A quick note on a cabinet filling which is of interest to everyone around here: Former Democratic Senator Tom Daschle has been named Secretary of Health and Human Services for the new Obama administration. David Seckman, CEO of the Natural Products Association, had this to say about Daschle's appointment: "In the past, when he was a Senator, he supported complementary and alternative medicine bills. He knows about DSHEA. He knows about the benefits of supplements and preventative medicine."
After sixteen years as a Congressman and Senator, Daschle's announced position within the administration has received with near-universal praise. Earlier this year Daschle published a book about the current state of America's health care system, Critical: What we Can Do about the Healthcare Crisis. With his combination of experience and expertise on the field, Daschle should have no trouble clearing the nomination process and moving in to his post with the rest of the administration next January.
For more info about the Department of Health and Human Services, please consult their website: hhs.gov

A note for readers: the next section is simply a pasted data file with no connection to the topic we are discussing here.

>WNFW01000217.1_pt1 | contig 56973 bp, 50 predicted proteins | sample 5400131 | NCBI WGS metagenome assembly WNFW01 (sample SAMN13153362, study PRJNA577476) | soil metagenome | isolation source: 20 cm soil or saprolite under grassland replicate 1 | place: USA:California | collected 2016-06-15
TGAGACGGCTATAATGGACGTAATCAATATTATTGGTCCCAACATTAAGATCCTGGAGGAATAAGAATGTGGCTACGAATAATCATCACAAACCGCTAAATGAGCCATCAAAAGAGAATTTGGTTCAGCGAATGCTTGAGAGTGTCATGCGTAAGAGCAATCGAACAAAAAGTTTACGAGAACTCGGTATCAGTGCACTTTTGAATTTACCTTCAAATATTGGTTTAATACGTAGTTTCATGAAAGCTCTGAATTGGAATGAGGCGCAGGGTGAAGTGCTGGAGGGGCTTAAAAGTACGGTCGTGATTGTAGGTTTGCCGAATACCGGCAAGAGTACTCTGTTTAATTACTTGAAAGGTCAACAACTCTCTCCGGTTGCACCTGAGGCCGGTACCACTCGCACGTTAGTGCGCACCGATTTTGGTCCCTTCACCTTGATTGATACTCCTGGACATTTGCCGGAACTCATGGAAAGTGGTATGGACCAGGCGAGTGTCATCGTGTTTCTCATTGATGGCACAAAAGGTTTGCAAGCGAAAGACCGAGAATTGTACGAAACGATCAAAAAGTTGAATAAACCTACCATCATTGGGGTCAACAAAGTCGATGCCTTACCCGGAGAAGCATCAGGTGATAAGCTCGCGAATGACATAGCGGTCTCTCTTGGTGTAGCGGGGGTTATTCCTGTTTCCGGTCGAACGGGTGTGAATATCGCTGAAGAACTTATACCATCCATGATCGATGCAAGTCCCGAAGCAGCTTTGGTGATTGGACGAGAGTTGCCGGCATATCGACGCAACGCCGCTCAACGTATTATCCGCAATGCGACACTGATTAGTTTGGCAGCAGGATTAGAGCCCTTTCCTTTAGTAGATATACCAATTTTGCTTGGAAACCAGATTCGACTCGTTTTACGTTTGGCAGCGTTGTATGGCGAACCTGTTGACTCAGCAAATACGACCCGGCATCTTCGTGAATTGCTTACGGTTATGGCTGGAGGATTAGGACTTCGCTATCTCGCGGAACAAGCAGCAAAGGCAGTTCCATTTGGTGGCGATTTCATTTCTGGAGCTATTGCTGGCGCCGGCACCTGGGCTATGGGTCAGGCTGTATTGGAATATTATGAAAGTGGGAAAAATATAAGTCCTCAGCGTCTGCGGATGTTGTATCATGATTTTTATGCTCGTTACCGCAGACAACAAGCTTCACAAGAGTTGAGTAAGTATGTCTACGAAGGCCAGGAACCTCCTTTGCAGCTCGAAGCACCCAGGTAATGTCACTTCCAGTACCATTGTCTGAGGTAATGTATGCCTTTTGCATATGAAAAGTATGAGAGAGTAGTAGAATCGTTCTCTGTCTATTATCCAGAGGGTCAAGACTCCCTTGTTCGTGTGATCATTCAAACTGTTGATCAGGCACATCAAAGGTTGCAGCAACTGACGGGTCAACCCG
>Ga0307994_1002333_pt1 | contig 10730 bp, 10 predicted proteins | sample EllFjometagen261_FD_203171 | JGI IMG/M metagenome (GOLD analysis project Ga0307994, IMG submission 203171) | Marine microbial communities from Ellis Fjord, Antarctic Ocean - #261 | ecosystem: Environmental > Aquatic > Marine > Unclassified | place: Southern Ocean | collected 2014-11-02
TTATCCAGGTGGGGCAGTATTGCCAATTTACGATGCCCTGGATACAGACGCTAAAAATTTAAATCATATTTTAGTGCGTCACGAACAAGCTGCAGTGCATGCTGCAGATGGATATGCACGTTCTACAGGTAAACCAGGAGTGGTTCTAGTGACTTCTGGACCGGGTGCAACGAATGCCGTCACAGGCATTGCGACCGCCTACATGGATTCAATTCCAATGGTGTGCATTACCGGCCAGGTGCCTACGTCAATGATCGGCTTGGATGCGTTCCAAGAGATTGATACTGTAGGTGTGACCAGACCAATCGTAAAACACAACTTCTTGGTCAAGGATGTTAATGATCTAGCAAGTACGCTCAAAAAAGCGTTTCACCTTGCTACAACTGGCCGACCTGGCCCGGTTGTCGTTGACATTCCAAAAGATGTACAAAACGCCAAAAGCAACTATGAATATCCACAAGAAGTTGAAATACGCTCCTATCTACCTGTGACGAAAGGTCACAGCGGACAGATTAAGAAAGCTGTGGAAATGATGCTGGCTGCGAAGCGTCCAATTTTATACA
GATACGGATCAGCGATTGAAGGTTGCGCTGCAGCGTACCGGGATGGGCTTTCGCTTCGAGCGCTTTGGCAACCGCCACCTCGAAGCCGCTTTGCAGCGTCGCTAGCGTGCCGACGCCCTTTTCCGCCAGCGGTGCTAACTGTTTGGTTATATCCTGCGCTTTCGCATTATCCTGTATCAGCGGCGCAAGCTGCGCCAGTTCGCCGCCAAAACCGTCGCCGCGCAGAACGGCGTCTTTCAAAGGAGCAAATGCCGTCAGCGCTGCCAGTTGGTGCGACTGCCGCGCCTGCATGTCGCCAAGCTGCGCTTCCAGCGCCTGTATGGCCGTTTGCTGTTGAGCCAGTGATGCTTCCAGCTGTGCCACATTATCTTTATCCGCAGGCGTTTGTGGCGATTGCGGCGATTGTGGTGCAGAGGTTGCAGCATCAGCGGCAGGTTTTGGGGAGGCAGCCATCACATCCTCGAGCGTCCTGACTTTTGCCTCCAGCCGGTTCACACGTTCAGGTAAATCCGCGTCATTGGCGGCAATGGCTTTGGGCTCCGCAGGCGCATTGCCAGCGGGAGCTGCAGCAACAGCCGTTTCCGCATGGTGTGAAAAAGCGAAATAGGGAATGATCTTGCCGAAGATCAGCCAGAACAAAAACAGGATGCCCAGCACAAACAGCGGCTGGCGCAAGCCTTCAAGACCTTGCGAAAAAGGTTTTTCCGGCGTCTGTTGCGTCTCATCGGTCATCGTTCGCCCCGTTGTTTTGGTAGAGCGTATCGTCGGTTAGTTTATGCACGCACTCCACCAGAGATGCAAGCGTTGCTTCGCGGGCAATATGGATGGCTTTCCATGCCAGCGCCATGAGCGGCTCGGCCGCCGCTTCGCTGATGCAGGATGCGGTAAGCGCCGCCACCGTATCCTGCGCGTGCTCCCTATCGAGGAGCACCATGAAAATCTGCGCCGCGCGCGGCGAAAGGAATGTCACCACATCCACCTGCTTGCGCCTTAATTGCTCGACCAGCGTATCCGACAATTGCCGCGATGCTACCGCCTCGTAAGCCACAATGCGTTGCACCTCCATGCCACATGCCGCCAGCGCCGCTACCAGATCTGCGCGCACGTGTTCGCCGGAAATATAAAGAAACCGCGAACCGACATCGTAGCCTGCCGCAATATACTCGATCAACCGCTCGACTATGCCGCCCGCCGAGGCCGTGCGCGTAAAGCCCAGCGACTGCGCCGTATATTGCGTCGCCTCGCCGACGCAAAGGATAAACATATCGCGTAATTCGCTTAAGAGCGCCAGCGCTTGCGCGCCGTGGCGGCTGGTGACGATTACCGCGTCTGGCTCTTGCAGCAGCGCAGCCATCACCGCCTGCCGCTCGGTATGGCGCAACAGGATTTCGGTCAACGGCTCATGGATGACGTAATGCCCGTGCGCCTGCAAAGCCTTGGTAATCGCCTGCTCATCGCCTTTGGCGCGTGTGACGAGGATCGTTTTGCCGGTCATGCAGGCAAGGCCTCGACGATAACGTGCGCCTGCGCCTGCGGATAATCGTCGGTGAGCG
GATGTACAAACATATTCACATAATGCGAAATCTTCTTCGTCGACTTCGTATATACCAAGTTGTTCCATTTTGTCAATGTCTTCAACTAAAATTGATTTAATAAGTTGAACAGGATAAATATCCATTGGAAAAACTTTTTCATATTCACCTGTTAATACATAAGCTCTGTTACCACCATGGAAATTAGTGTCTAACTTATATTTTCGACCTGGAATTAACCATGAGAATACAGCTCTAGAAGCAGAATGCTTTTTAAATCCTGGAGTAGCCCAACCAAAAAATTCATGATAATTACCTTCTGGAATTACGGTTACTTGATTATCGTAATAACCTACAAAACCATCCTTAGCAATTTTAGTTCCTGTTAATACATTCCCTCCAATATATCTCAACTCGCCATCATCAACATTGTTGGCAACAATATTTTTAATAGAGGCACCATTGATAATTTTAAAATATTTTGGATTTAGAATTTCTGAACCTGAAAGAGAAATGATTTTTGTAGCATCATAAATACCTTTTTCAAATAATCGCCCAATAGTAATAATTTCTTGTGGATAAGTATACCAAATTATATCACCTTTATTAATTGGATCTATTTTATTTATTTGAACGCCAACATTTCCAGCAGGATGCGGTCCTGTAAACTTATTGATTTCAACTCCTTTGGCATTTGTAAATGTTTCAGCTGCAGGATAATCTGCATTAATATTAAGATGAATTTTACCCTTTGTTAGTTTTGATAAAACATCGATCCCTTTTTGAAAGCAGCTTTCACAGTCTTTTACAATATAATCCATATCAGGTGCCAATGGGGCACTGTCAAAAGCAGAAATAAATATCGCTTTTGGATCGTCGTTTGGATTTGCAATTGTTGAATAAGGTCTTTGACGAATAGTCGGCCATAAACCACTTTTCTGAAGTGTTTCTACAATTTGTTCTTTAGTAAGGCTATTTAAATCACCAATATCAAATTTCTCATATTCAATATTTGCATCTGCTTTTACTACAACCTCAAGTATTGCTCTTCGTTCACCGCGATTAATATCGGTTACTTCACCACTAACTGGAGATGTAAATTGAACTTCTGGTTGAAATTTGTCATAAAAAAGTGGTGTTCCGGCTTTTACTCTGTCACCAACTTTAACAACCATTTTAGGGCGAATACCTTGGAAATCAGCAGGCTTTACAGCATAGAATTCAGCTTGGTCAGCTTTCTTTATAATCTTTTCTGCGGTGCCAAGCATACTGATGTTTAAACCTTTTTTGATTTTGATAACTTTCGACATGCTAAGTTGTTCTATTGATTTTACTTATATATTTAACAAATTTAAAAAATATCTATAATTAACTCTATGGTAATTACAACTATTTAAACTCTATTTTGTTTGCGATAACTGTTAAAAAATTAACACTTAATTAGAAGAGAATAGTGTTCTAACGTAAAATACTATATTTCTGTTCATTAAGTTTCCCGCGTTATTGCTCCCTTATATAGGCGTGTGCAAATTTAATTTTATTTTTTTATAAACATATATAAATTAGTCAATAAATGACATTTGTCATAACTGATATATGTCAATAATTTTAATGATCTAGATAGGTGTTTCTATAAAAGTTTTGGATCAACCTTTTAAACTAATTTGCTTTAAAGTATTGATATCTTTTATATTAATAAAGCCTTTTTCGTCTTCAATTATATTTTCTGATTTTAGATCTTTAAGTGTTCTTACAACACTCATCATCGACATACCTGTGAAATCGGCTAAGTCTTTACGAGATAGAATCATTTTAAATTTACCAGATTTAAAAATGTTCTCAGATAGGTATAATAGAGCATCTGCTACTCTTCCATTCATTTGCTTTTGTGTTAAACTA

In the face of adverse economic conditions, natural and organic products are holding their own in the marketplace. According to the most recent SPINS market research, the Natural Products Industry (NPI) has posted a 13.4 billion dollar growth from 2007, well over a 10% gain in sales. Overall, organic products showed the most upward momentum, gaining 13% over the last year, while subsections like body care products (+28.5%), frozen (+12.8%) and refrigerated products (14.7%), and general merchandise (+24.3%) all continued to show strong growth.
While markets have tightened and conventional retail has seen a sudden drop-off in sales over the past three months, the NPI has remained resilient, posting a steady growth of 8% over the last twelve weeks, some of the most dire in recent financial history. The quickest growing sectors of the industry are body care products and pet products, neither of which show any signs of slowing down at all, with new products entering the field every week. A huge key to sales growth that was noted was authenticity. Here is what SPINS CEO Tony Olsen had to say on the subject: